Nov. 11 marks the 100th anniversary of the armistice that ended World War I, but the national monument in Washington, D.C., that Congress authorized in 2014 is still just an artist’s concept that still needs money to become a reality.

The U.S. Commission of Fine Arts approved fundraising for the a national World War I monument last year, said Dan Dayton, executive director of The United States World War I Centennial Commission. So far, donors have pledged about half of the $42 million for its construction, which is expected to be completed in November 2021 – 100 years after the opening of the Tomb of the Unknown Soldier at Arlington National Cemetery, he said.

“It’s not easy, but it’s getting there nicely,” Dayton told Task & Purpose.

 

The First World War launched America’s entry on to the world stage as a military and financial power; it lit the fuze that blew for World War II; and it fractured the world, leaving conflicts that persist to this day, including the turmoil in the Middle East. And in many ways, it never really ended: the Sykes–Picot Agreement of 1916 between the British and French turned Syria and Iraq into sectarian time bombs.

But he quest to honor the more than 2 million Doughboys who went “over there” faces an a more existential challenge than mere fundraising: While World War II is revered in the United States, the First World War is mostly forgotten in the national consciousness. When Frank Buckles, the last American World War I veteran, died in 2011, lawmakers refused to let him lie in state at the U.S. Capitol.

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Even though it is often overshadowed by World War II in the United States, the Great War remains in many ways the seminal conflict of the 20th Century, Dayton told Task & Purpose.

“We like to refer World War I as ‘the war that changed the world,’” he said. “Part of our mission is to tell the American people how that happened and why feel that’s the case. Clearly, when you look at the facts, it is the case. It was the beginning of the American century.”

In fact, a miniature version of the Bronze sculpture that will adorn the national World War I monument will be displayed this fall at The National September 11 Memorial and Museum in New York, Dayton said.

“We showed them some pictures of it in the context of another meeting we were having there, and they got it immediately,” Dayton said. “They said: ‘You can draw a line from World War I to 9/11. We want to put this maquette on display in our museum.’”

The brutality of the Doughboys’ wartime experience could help to explain the national amnesia about World War I, Dayton said. The war saw the introduction of chemical and nerve agents which have since been banned by international treaty. For years, generals would order masses of troops to charge batteries machine guns head-on, an onslaught that cut down attackers like a scythe. Millions of shells were fired in a single battle, giving rise to “shell shock” as a feature of modern warfare.

“There’s no war that’s good in any sense, but this one was particularly horrible,” Dayton said. “Trench warfare was horrible. The weapons of war that were being developed in the First World War included chemicals and mustard gas and they were fighting in mud up to their knees in many accounts. Tanks were first used, so we were mechanizing war.”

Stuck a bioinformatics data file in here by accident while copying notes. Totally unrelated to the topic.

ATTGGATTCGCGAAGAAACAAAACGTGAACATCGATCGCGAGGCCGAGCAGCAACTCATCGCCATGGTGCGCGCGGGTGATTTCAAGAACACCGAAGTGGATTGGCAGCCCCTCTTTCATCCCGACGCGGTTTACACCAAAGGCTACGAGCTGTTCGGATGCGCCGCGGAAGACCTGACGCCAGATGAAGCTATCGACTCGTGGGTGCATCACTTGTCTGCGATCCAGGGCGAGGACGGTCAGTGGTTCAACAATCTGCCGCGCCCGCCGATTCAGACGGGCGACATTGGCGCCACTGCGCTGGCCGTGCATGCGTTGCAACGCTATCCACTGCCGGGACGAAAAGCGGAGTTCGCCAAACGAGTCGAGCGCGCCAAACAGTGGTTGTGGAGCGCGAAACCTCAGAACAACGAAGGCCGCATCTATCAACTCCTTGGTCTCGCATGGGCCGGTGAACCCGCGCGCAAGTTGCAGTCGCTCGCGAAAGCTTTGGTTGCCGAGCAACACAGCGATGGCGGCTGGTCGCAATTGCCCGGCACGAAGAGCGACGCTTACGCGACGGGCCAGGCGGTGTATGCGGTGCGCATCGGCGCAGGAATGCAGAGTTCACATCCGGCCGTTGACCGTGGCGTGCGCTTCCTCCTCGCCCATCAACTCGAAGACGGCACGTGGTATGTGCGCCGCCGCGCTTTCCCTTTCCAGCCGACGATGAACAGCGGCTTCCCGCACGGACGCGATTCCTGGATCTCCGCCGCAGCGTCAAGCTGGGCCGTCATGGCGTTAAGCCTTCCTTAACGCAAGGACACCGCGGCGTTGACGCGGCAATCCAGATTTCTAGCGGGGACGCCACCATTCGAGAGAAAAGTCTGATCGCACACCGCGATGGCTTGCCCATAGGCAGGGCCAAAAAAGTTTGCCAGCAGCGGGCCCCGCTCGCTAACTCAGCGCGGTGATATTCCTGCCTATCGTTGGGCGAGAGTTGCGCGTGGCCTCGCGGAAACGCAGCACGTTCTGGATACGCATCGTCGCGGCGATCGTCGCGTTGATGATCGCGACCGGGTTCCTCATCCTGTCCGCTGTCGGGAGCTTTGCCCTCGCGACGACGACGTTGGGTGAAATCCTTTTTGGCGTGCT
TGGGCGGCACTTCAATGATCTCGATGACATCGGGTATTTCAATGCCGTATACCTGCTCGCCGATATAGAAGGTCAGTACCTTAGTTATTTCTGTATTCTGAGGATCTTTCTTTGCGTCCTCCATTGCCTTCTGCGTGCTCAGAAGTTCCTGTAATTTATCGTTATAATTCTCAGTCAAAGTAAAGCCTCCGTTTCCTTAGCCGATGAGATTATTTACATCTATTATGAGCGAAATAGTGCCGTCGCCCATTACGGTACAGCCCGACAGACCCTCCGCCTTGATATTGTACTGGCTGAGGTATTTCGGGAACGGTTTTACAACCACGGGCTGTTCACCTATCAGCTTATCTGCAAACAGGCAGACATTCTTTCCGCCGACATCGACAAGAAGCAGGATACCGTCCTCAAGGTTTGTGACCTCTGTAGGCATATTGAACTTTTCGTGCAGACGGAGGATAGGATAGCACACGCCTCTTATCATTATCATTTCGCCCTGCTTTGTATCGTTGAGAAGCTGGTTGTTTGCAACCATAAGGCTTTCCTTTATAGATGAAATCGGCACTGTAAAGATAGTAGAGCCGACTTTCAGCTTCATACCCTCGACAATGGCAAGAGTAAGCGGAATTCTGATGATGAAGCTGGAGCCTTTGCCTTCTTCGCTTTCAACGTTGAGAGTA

The brutality of the First World War had an unusual effect: When the Doughboys came home, they wanted to forget about the war entirely and return to their farms, businesses, and families, so that they could carry on with their lives. According to Dayton, Americans are only now rediscovering World War I, especially in small towns, where people are surprised to learn they already have monuments to the Great War (the commission has provided communities with $200,000 to help restore such monuments in 100 cities around the country)

“There is a World War I memorial in almost every town and village and the country – and in many cases, it’s the one you drive by every day and never knew what it was,” Dayton said.

The First World War was supposed to end conflict forever and make the world safe for democracy. It ended up doing neither. The Treaty of Versailles in 1919 created so much resentment in Germany that an insignificant former corporal named Adolf Hitler was able to convince millions that he was his nation’s Messiah.

.Perhaps the best summation of the conflict’s legacy comes from a 1964 CBS documentary about the Great War. In it, U.S. troops in World War II preparing to deploy to the dour narration of Robert Ryan: “Long after this, Doughboys’ sons and their sons will still be searching for a greater wisdom, something beyond weapons – still searching for the security that was lost in the cataclysm of World War I.”

One hundred years after the armistice, the search goes on in Afghanistan, Syria, and elsewhere. And while the world’s ability to remember earth-shattering conflicts in monuments and memorials has only grown, our ability to end them died in those damn trenches.

Jeff Schogol covers the Pentagon for Task & Purpose. He has covered the military for 13 years and embedded with U.S. troops in Iraq and Haiti. Prior to joining T&P, he covered the Marine Corps and Air Force at Military Times. Comments or thoughts to share? Send them to Jeff Schogol via email at [email protected] or direct message @JeffSchogol on Twitter.

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